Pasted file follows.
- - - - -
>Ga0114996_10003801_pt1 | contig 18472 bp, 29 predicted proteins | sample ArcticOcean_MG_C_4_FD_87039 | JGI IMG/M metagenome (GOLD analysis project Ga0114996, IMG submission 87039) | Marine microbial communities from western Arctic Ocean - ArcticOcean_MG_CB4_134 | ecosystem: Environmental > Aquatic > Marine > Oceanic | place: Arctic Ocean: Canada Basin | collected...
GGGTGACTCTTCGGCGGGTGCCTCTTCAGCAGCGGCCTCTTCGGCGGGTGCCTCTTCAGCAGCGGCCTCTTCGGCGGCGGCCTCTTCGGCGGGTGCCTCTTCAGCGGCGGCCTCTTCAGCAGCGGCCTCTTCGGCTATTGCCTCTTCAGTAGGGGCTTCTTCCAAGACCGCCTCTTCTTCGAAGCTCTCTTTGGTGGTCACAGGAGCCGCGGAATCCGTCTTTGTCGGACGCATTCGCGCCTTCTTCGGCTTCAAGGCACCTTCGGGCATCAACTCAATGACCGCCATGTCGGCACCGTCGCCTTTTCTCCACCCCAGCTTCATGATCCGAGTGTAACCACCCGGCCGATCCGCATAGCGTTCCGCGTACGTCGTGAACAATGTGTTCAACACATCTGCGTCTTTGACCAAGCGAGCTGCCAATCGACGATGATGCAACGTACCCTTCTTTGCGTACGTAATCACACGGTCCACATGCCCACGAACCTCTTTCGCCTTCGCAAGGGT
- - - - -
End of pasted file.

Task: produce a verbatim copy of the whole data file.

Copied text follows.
>Ga0114996_10003801_pt1 | contig 18472 bp, 29 predicted proteins | sample ArcticOcean_MG_C_4_FD_87039 | JGI IMG/M metagenome (GOLD analysis project Ga0114996, IMG submission 87039) | Marine microbial communities from western Arctic Ocean - ArcticOcean_MG_CB4_134 | ecosystem: Environmental > Aquatic > Marine > Oceanic | place: Arctic Ocean: Canada Basin | collected...
GGGTGACTCTTCGGCGGGTGCCTCTTCAGCAGCGGCCTCTTCGGCGGGTGCCTCTTCAGCAGCGGCCTCTTCGGCGGCGGCCTCTTCGGCGGGTGCCTCTTCAGCGGCGGCCTCTTCAGCAGCGGCCTCTTCGGCTATTGCCTCTTCAGTAGGGGCTTCTTCCAAGACCGCCTCTTCTTCGAAGCTCTCTTTGGTGGTCACAGGAGCCGCGGAATCCGTCTTTGTCGGACGCATTCGCGCCTTCTTCGGCTTCAAGGCACCTTCGGGCATCAACTCAATGACCGCCATGTCGGCACCGTCGCCTTTTCTCCACCCCAGCTTCATGATCCGAGTGTAACCACCCGGCCGATCCGCATAGCGTTCCGCGTACGTCGTGAACAATGTGTTCAACACATCTGCGTCTTTGACCAAGCGAGCTGCCAATCGACGATGATGCAACGTACCCTTCTTTGCGTACGTAATCACACGGTCCACATGCCCACGAACCTCTTTCGCCTTCGCAAGGGT